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Empowering change in Irish society

Empowering Your Child’s Future

If anyone knows just how creative and curious your 11 or 12 year old is, it’s you. They’re at a great stage in their lives right now, and it’s also a crucial one for their future development.

At this age, your child’s old enough to know a bit about how the working world works, enthusiastic enough to learn and work together with their peers, and still young enough to be unaffected by the growing “career pressure” that comes with secondary education. That’s why it’s the perfect time for them to take part in the Junior Entrepreneur Programme, and get a practical taste of real-world experience that’ll stand to them for life.


During JEP, children invest a small amount of money and need to monitor costs and sales closely to ensure they create a profit. They learn fast when they are talking about their own money.  In a JEP survey 85% of teachers said that JEP enhanced the teaching of maths. 97% of participating pupils said they would recommend it to a friend.


If you’re interested in having your child take part in JEP, speak to their teacher who, if they wish to proceed, can sign up the class with JEP. The Programme is free of charge and the signup is currently open. The JEP team will be delighted to speak to your teacher. As JEP is a schools programme, we are not in a position to engage directly with parents.

The SOCIETAL Benefits

100% of teachers surveyed by JEP said that the programme was beneficial to both pupils and their school. If you sign up your class, you’ll be part of a movement which has allowed 80,000 Irish children to realise their creative potential since 2010.

Empowering Your Child’s Future

The Junior Entrepreneur Programme (JEP) was created to allow every primary school pupil in Ireland the opportunity to embrace entrepreneurship as part of their formative education.

Thinking Like an Entrepreneur

JEP departs from traditional teaching, allowing the teachers become facilitators, letting pupils think freely and understand what entrepreneurship really means. Children use their creativity to come up with individual business ideas, they come together as a class to choose one idea and then work as a team to turn the idea into reality over a 12-16 week period. They meet with a local entrepreneur to hear their story and ask questions. Many children have expressed surprise that such exciting enterprises are on their doorsteps. Their questions and reports on these visits reveal incisive questions and deep understanding of important activity in their locality.

Learning New Skills

Pupils carry out market research to test and refine their project idea before moving on to the next step. Then the really great personal development work starts; pupils identify their unique strengths and talents and work out how they can best contribute to the business. They pupils break into five teams: Finance, Marketing, Design & Production, Sales and Storytelling. Before going on to make and sell their product. They invest a small amount of their own money, which they hope to recoup with a profit. They calculate their estimated costs and sales, which they compare with their actual results at the end of the programme. The programme culminates in the school show case day, when the learning, hard work and creativity together and family, the rest of the school and the wider community are invited to enjoy the results.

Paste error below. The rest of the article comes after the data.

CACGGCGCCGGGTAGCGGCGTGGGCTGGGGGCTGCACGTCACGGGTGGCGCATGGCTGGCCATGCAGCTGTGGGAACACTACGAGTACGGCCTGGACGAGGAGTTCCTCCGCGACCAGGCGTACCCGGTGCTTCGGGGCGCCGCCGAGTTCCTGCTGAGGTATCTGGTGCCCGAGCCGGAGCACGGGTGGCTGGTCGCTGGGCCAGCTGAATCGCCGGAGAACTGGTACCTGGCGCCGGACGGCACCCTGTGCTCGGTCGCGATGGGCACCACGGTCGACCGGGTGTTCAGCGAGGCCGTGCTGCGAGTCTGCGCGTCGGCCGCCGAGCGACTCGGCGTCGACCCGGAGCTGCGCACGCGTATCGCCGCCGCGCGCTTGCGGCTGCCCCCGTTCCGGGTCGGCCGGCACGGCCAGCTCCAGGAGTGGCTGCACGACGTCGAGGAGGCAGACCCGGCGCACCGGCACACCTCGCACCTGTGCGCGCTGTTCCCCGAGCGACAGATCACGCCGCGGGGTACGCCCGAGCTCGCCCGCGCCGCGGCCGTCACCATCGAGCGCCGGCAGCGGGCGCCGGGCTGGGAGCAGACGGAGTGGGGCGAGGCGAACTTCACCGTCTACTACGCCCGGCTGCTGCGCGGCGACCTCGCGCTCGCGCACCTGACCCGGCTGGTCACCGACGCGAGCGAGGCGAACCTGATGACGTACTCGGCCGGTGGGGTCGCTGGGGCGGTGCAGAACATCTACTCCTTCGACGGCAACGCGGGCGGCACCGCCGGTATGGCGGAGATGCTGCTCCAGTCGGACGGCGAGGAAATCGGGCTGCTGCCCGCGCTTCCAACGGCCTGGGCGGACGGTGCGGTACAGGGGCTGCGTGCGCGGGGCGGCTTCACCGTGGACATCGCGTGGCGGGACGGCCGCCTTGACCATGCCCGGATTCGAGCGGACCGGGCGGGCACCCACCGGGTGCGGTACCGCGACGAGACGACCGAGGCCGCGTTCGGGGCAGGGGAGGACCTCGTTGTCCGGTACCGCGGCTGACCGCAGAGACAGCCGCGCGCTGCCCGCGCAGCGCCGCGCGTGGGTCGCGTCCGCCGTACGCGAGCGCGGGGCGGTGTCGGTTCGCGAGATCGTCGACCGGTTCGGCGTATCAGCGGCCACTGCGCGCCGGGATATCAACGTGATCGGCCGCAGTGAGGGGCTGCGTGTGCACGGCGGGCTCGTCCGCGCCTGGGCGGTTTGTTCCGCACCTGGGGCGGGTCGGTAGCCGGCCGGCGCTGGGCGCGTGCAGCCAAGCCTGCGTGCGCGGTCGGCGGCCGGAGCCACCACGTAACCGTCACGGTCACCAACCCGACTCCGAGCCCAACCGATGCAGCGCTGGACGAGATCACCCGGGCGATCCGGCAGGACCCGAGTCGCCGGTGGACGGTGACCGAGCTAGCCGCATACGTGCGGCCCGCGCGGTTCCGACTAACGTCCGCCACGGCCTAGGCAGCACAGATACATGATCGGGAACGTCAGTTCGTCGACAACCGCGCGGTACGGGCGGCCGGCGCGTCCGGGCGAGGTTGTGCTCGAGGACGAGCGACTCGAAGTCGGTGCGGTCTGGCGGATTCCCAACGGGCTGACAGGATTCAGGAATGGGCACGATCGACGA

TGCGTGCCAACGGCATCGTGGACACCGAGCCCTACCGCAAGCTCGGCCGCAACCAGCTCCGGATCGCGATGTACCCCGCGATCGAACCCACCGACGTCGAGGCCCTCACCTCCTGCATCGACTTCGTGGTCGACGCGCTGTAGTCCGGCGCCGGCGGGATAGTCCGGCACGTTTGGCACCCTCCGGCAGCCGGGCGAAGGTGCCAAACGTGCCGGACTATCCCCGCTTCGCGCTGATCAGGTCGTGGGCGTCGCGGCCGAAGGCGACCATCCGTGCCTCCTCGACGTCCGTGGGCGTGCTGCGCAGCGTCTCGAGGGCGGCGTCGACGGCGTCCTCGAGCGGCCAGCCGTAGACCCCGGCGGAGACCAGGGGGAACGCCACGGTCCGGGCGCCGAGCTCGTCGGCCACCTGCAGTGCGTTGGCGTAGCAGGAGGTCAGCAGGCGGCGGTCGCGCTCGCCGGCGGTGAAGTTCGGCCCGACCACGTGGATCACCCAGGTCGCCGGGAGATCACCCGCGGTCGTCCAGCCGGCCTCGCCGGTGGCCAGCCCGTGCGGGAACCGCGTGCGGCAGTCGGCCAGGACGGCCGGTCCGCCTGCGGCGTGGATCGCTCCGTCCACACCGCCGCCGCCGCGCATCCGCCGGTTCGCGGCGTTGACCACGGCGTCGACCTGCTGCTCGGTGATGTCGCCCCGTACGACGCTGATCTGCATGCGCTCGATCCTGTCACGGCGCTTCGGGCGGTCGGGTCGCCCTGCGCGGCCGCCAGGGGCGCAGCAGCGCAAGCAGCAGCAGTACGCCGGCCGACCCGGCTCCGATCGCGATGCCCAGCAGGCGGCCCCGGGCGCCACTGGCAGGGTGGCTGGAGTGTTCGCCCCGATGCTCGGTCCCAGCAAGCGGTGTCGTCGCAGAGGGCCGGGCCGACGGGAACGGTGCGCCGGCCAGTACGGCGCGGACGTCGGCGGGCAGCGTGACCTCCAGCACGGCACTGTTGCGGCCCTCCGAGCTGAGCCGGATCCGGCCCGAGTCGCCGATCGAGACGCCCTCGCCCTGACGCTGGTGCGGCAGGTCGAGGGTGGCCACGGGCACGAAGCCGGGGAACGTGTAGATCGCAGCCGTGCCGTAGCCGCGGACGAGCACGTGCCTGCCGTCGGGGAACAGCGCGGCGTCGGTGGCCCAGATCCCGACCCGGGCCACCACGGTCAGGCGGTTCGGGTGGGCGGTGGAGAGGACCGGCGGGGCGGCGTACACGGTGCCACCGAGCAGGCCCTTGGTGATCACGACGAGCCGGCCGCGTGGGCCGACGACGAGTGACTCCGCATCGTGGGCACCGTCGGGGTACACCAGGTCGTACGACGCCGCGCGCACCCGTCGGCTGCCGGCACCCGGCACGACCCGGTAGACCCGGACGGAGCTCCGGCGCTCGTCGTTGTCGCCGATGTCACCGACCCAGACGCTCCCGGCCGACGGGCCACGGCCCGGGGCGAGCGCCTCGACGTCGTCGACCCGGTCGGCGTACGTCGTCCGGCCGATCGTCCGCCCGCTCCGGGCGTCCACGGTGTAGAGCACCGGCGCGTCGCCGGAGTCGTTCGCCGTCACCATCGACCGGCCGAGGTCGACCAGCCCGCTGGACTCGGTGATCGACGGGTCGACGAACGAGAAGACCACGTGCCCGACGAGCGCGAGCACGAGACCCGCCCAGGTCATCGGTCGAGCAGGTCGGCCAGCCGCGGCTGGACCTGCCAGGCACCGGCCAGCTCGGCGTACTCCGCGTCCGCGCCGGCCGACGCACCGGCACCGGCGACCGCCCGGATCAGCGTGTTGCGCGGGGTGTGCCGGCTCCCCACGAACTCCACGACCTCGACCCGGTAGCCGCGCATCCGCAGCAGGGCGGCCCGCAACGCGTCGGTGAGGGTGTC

The Benefits

The programme is structured to facilitate every child’s participation throughout the process. There are many different forms of intelligence and creativity and through JEP many children become more aware of their own unique skills and talents for the first time and find a way to shine. In addition to covering core aspects of the curriculum in a novel and engaging way, teachers have reported marked developments in confidence, team building, communications and independence in children who have participated.

JEP is privately funded and operated and the Programme is provided at no cost to the school or pupils.

Eamonn Cowan
Ardfert Central National School
Emilia Mason
Scoil Mhuire
Saoirse Power
Duleek Girls National School
Liam Iaccarino
St. Fintan’s National School
Harry Ellis
Scoil na mBuachailí
Alannah Ní Mhuirí
Gaelscoil Mológa
Matthew Grehan
St. Marys Boys National School
Seamus Kelly
Faha National School
Aoibhe Horan
Faha National School
Keith O’Shea
Fibough National School
Keeva Riordan
Cullina National School
Julia Murphy
St. Brendan’s National School
Ali O’Donoghue
Scoil Bhride
Gearoid Evans
Fibough National School
Justin O’Neill
Burrow National School
Dimitris Charavampakis
Cullina National School
Bobby Walsh
Lehinch National School
Kalel Nolan
Gaelscoil An Inbhir Mhoir
Mattie Scott
St. Brendan’s National School
Joshua Bowles Gallagher
Killeshandra National School
Keeva McLoughlin
St Brendan’s National School
Deirbhile Gavaghan
Gaelscoil An Inbhir Mhoir
Isobel McGuinness
Griffith Barracks School
John O’Leary
Spa National School
Jasmine Giles
Irvinestown Primary School
Elizabeth Fleming
Scoil Bhride
Rosalin Gahan
Griffith Barracks School
Amy Healy
Scoil Bhride
Manav Rokadia
Scoil Phadraig Naofa
Grace Hamilton
Spa National School
Jack Nutley
Lehinch National School